From their studio in Belleville, Paris, Ronan and Erwan Bouroullec are building an extraordinary reputation as Europe’s most original design team. It is a collaboration based not only on their relationship as brothers, but also on their distinct personalities. In Objectified, Gary Hustwit’s acclaimed 2009 documentary on design, the duo described themselves as a fox (Ronan) and a hedgehog (Erwan), employing philosopher Isaiah Berlin’s categorisation of intellectuals, which divides them into foxes, who know ‘many things’ and hedgehogs, who know ‘one big thing’.
It is an intriguing description of both the way they work and their complexity. ‘We are happy to read about our projects, to see what people suggest and to review comments from journalists that describe them. But as for characterising our work and our projects ourselves, we do not feel comfortable with that,’ says Erwan.
‘We grew up with the same background, and the same deep relationship with shape and colour,’ explain the brothers. ‘We have a very high level of understanding of each other, but still disagree occasionally. On our projects, we arrive at the same opinions, but it is not always clear-cut from the beginning. We comment and criticise if necessary, and often have very frank and animated discussions. When we disagree, we try everything possible to find agreement.’
Originally from Brittany, Ronan, born in 1971 and the older of the brothers, was the first to become a designer. Erwan, who is five years younger, studied art before working with his sibling, which brought obvious advantages, says Erwan. ‘We didn’t go to the same school or have the same friends, so we sometimes have quite different points of view.’ In 1997, the brothers presented their Disintegrated Kitchen at the Salon du Meuble in Paris. It was here that they were spotted by Giulio Cappellini, an encounter which led to their first major industrial design projects, including the Closed Bed and the Spring Chair. This was followed by a commission from the designer Issey Miyake, who asked them to create an interior for his new APC shop in Paris.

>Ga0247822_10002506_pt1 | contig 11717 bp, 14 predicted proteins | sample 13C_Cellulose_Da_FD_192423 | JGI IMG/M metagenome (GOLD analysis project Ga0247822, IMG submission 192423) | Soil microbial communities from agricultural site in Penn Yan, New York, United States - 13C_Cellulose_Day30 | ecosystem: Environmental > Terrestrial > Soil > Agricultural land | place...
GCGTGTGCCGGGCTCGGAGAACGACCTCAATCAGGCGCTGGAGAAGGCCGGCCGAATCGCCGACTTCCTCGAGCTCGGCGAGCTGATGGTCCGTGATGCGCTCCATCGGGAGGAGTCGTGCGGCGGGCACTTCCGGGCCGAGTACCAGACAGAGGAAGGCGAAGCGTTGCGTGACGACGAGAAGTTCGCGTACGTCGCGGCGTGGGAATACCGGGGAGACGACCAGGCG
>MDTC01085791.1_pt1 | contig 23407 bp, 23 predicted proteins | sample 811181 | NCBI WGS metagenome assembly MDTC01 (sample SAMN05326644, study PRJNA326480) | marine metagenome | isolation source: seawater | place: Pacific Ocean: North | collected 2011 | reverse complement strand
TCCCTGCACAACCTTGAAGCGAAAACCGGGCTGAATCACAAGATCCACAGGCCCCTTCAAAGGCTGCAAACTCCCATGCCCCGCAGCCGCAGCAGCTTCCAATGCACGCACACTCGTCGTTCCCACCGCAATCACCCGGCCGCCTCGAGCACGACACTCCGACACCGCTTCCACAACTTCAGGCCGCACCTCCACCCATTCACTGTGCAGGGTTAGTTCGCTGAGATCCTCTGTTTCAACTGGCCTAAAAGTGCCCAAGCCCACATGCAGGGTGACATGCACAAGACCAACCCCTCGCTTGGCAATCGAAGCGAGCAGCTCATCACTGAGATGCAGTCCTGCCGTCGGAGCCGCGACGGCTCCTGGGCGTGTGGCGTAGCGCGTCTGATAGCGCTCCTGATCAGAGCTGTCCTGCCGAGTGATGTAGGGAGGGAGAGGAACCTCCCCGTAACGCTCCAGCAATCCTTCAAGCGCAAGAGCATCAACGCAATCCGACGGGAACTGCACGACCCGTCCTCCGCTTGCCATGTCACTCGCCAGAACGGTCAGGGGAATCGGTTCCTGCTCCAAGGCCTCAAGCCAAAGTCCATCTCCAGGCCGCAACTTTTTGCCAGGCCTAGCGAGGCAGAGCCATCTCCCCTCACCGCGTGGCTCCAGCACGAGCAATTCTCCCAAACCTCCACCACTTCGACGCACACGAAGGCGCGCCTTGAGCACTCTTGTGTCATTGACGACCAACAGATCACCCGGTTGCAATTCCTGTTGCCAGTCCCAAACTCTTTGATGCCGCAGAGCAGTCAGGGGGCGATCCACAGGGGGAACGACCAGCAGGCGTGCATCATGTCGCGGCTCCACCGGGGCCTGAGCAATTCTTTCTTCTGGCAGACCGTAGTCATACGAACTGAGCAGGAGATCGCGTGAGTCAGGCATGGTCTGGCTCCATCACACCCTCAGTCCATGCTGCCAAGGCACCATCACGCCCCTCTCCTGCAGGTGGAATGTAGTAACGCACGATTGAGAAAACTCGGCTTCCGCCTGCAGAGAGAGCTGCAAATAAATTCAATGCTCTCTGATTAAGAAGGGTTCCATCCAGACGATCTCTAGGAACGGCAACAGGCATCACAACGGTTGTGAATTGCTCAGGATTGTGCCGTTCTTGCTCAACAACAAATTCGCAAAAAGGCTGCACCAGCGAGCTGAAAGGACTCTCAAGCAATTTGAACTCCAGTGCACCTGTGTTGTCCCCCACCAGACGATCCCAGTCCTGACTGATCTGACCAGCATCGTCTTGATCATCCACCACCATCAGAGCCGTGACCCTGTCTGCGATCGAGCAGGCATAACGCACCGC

Their biggest breakthrough, however, was a decisive meeting with the chairman of Vitra, Rolf Fehlbaum, which resulted in their development of a new kind of office system, Joyn, manufactured in 2002. This was the beginning of a special partnership that has borne fruit in the form of numerous projects, including Algues, the Alcove Sofa, the Worknest, the Slow Chair and the Vegetal Chair. Since 2004, the Bouroullecs have also worked with Magis, designing two complete furniture collections, Striped and Steelwood.
Today, Ronan and Erwan design for numerous manufacturers as well as Cappellini, Vitra and Magis, including Kvadrat, Kartell, Established and Sons and Ligne Roset, and have built up close and fruitful relationships with each of them.
‘Working with collective intelligence is very important to us,’ Ronan reveals. ‘We do not work with compromise. Erwan and I question the project over and over again to be certain that we are following the best path, which will lead us closest to the best design.’ Erwan explains that the brothers’ daily concern is to find the right balance between the many variables that each object is made of. ‘Design is a multifaceted discipline,’ adds Erwan. ‘What drives us is the quest for harmony between all the parameters, which can be tangible things such as shape, colour, size, weight, or intangible, like sensuality and comfort. It is not just about the search for the right balance between form and function.’